Betsy: I did create an online space for sharing last year. Each student had an edublogs.org blog and I maintained both blog and a forum at my account. As a tool for writing, and learning how to respond to writing, the forum was excellent. It is not news to any teacher that publication improves product. Students were able to almost instantly see the value to taking the journey, trying, and even experimenting with new forms. I am going to repeat this. I am going to use a threaded discussion however. Students would profit from having comments attached directly to their work - this is more like the environment they are used to in MySpace and IM type spaces (those who partake). A threaded forum actually ups the ante on other tools, replicating as closely as possible the dialogue that takes place in a middle school classroom: everyone is heard, responses should be made to specific content. Blogging, on the other hand, can engender deeper comments, but not deep discussion. Even my professional blog sites do not really contain a discussion, rich as they are with comments.
Turning students loose to be responsible for their critical thinking - to really "blog" - was not successful (with two exceptions). Without a concrete framework for their work (a text, for example), they fell back upon chatting or posting just plain information, rather than wondering, questioning, and thinking. Returning to the previous question, this is one time that organization and threading were very necessary. Students can learn the tool skills (in this case, edublogs) quickly, but they need me to provide more of a framework for their own learning. I suspect the blogging project would have been more successful on paper, for the simple reason that students can more easily "go back" to refocus on the "seed ideas" they have already generated. I need to continue to remind myself that maintaining a "flow" of thought is NOT habit for these students.
The blogging tool was also a bit problematic. I will find a better one for this year, hopefully using our new Leopard server's ability to administer and host blogs.
How do I actually integrate these tools into the class period? I work on a schedule. Depending upon the essential goals of the unit, classes take on a consistent pattern. Right now, for example, it is Sponge (quick write or discuss), Listen, Read, Write. Topics are integrated and review is built in. The laptop is a "to go" tool in the classroom. So are post-its (one of the three supplies I require). I vary the reading - it can be on paper or online. Sometimes it is video or image-based. I have learned that variety (and some choice) within structure is a successful model for today's students. If you pull way back from this and look at the classroom and the process, you will see a Netvibes-type structure to what I do. I think that is why it works - for most students most of the time. But I can't say that it is easy to organize and maintain!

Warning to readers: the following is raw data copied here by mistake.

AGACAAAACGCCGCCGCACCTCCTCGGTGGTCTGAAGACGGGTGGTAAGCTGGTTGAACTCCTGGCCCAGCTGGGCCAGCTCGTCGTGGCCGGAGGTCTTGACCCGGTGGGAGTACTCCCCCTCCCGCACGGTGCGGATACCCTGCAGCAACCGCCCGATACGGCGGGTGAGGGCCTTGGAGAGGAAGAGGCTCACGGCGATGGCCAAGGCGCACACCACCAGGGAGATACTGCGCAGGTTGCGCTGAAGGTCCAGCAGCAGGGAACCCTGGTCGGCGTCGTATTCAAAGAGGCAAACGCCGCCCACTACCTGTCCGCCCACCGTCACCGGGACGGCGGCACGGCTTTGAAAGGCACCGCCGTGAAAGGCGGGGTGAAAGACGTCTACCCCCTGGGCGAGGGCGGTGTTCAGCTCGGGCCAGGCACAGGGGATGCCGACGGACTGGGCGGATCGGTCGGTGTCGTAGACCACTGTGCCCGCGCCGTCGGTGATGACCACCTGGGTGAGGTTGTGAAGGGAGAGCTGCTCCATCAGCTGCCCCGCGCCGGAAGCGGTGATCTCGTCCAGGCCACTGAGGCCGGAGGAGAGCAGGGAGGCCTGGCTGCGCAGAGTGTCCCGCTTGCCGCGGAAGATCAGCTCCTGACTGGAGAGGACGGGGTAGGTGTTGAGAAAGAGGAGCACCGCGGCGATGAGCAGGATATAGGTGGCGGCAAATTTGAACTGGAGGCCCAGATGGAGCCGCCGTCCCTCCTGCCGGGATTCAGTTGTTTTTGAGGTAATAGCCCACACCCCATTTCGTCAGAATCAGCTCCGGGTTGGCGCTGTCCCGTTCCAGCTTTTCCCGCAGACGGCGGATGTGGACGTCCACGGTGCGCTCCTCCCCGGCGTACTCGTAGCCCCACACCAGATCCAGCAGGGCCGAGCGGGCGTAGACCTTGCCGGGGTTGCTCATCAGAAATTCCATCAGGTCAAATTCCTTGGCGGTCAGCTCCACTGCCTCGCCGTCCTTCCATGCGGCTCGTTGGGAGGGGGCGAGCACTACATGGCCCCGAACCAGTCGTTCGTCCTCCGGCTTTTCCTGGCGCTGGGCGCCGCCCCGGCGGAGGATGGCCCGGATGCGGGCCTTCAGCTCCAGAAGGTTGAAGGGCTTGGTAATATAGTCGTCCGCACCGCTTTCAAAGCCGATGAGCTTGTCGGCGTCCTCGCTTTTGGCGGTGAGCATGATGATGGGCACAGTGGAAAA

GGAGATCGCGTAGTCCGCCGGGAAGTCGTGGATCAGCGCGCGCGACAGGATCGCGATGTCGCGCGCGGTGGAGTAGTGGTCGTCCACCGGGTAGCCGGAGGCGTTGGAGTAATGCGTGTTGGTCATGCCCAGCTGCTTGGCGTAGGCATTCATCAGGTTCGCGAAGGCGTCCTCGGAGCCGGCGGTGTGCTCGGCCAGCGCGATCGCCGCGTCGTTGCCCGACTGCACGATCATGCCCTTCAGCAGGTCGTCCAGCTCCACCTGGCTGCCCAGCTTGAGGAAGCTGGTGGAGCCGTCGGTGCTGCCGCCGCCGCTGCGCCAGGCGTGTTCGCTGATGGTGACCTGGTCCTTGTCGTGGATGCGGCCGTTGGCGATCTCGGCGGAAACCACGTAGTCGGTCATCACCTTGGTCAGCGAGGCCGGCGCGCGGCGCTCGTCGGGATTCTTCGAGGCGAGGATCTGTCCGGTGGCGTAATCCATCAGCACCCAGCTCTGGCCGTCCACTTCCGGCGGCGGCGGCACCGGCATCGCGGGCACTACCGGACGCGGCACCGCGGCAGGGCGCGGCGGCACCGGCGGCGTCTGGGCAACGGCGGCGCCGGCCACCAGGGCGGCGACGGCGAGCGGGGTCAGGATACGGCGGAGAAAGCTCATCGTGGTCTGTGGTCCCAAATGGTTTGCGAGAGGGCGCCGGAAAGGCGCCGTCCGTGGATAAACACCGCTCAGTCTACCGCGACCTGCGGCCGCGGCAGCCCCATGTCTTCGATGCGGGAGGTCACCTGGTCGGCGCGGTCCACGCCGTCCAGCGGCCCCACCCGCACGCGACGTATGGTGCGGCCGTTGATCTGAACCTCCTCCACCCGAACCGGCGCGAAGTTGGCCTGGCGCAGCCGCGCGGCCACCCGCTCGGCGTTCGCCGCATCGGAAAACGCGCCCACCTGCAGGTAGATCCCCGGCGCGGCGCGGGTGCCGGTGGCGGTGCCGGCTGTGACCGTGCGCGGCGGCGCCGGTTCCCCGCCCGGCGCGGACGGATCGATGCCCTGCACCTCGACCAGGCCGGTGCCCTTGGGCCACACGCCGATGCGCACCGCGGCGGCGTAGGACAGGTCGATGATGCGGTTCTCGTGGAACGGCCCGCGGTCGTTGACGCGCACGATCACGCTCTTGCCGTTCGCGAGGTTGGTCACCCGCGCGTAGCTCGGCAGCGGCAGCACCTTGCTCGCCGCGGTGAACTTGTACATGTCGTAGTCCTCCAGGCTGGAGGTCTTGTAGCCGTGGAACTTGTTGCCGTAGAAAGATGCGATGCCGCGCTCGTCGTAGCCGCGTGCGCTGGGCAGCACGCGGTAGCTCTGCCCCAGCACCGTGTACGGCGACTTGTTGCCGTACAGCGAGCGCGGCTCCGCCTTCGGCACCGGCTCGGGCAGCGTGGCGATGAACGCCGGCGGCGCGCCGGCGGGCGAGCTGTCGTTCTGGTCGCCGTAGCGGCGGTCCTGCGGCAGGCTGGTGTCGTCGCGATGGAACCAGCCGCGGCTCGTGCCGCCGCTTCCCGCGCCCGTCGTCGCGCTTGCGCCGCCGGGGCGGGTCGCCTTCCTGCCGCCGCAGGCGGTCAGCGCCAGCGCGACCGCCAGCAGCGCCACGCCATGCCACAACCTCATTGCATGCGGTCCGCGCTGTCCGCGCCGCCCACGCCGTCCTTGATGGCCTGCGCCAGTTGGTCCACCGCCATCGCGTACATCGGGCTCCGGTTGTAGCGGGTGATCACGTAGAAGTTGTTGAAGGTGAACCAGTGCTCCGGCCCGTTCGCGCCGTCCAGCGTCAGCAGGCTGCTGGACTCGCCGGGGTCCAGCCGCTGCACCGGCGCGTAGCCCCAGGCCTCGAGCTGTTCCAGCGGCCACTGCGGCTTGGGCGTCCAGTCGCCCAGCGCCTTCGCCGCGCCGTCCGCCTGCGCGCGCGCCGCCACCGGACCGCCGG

I am working with our art teacher to leverage NoteShare to host student podcasts and comments about their own pieces (also posting the pieces or images of them). With a server upgrade, this is going to serve our needs by being (1) easy and (2) just enough. More than enough is not a good solution for education - that is a large lesson I have learned over the past few years. Students, for example, still love e-mail - a very simple tool. Using StudyWiz, they sat in my homebase yesterday and e-mailed each other - even though they could have had a F2F conversation! I watched this for 20 minutes and wondered how I could use this fascination, and also how I would have to organize and guide it. E-mail remains a powerful tool (as is the cell phone, but they are off limits in our school) for education because it is "push tool" - unlike a NoteShare, for example, it does not require that both parties access the "pull" side. At this point, I am not sure how, or if, I will use our First Class accounts this year.
SL: I'm often asked about how teachers are using NoteShare and more specifically, how students are using it to organize their academic work. What would you tell teachers about your own experiences so far using NoteShare? What was the learning curve like? Maine has a strong PD culture from my experience but it's an evolving or continuing effort. There is always an opportunity to learn more, share ideas and try new things in the classroom Are there projects you plan to use NoteShare for this year that you didn't get to last school year?